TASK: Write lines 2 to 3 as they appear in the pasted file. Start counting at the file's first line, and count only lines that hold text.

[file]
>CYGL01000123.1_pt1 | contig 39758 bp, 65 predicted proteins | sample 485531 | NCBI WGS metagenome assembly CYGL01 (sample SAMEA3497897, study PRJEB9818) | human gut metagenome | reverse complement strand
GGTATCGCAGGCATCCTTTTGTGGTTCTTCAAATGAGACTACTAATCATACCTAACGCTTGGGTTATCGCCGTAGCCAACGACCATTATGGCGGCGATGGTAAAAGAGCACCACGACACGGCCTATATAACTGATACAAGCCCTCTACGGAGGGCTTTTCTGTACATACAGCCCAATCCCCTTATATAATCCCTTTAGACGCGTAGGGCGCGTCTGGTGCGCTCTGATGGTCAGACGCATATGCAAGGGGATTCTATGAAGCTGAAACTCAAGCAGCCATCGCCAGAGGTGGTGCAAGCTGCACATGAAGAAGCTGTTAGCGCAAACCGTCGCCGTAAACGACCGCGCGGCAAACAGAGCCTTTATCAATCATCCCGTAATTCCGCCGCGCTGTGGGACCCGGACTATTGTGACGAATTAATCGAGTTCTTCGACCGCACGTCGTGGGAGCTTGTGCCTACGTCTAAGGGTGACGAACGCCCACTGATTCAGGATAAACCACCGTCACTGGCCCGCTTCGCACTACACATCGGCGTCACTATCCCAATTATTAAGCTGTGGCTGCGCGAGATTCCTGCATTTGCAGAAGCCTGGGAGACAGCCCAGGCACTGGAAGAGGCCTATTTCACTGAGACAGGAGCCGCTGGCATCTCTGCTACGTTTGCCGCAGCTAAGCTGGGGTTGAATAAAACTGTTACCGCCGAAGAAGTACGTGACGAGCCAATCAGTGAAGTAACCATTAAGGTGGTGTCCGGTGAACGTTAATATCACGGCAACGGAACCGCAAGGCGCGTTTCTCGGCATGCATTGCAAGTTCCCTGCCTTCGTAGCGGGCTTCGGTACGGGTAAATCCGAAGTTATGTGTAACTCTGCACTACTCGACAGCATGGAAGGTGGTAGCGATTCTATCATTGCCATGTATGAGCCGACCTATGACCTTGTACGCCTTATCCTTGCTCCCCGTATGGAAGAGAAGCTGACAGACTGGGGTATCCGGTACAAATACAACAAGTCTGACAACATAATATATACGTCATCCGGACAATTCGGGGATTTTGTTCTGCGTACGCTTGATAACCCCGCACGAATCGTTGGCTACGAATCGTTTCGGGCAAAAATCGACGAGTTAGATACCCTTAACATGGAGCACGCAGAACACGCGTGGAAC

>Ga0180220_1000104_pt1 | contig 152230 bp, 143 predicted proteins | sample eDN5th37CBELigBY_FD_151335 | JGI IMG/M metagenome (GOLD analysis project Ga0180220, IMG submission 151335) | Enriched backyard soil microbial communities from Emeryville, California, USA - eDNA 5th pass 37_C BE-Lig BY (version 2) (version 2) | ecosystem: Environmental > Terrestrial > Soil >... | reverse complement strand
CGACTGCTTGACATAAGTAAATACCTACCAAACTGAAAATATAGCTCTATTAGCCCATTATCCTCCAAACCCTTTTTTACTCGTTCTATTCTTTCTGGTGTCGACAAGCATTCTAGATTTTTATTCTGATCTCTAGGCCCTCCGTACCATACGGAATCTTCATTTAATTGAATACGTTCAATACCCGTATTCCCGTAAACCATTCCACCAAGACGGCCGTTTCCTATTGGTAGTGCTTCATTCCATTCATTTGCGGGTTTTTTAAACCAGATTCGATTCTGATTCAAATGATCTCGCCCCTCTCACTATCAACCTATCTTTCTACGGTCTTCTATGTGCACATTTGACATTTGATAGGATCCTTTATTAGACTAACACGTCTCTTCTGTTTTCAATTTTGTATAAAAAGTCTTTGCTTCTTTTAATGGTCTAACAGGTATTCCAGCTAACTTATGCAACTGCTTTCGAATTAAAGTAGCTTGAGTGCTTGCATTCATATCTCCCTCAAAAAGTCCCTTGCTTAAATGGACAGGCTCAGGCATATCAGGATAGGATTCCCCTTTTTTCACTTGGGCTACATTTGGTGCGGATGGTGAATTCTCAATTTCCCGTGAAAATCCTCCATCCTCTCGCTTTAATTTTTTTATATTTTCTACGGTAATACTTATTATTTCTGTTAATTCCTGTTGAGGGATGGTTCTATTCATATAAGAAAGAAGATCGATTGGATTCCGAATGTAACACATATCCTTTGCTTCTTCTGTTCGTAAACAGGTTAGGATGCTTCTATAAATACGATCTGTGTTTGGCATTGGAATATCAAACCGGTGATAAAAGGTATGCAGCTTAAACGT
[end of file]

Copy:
GGTATCGCAGGCATCCTTTTGTGGTTCTTCAAATGAGACTACTAATCATACCTAACGCTTGGGTTATCGCCGTAGCCAACGACCATTATGGCGGCGATGGTAAAAGAGCACCACGACACGGCCTATATAACTGATACAAGCCCTCTACGGAGGGCTTTTCTGTACATACAGCCCAATCCCCTTATATAATCCCTTTAGACGCGTAGGGCGCGTCTGGTGCGCTCTGATGGTCAGACGCATATGCAAGGGGATTCTATGAAGCTGAAACTCAAGCAGCCATCGCCAGAGGTGGTGCAAGCTGCACATGAAGAAGCTGTTAGCGCAAACCGTCGCCGTAAACGACCGCGCGGCAAACAGAGCCTTTATCAATCATCCCGTAATTCCGCCGCGCTGTGGGACCCGGACTATTGTGACGAATTAATCGAGTTCTTCGACCGCACGTCGTGGGAGCTTGTGCCTACGTCTAAGGGTGACGAACGCCCACTGATTCAGGATAAACCACCGTCACTGGCCCGCTTCGCACTACACATCGGCGTCACTATCCCAATTATTAAGCTGTGGCTGCGCGAGATTCCTGCATTTGCAGAAGCCTGGGAGACAGCCCAGGCACTGGAAGAGGCCTATTTCACTGAGACAGGAGCCGCTGGCATCTCTGCTACGTTTGCCGCAGCTAAGCTGGGGTTGAATAAAACTGTTACCGCCGAAGAAGTACGTGACGAGCCAATCAGTGAAGTAACCATTAAGGTGGTGTCCGGTGAACGTTAATATCACGGCAACGGAACCGCAAGGCGCGTTTCTCGGCATGCATTGCAAGTTCCCTGCCTTCGTAGCGGGCTTCGGTACGGGTAAATCCGAAGTTATGTGTAACTCTGCACTACTCGACAGCATGGAAGGTGGTAGCGATTCTATCATTGCCATGTATGAGCCGACCTATGACCTTGTACGCCTTATCCTTGCTCCCCGTATGGAAGAGAAGCTGACAGACTGGGGTATCCGGTACAAATACAACAAGTCTGACAACATAATATATACGTCATCCGGACAATTCGGGGATTTTGTTCTGCGTACGCTTGATAACCCCGCACGAATCGTTGGCTACGAATCGTTTCGGGCAAAAATCGACGAGTTAGATACCCTTAACATGGAGCACGCAGAACACGCGTGGAAC

>Ga0180220_1000104_pt1 | contig 152230 bp, 143 predicted proteins | sample eDN5th37CBELigBY_FD_151335 | JGI IMG/M metagenome (GOLD analysis project Ga0180220, IMG submission 151335) | Enriched backyard soil microbial communities from Emeryville, California, USA - eDNA 5th pass 37_C BE-Lig BY (version 2) (version 2) | ecosystem: Environmental > Terrestrial > Soil >... | reverse complement strand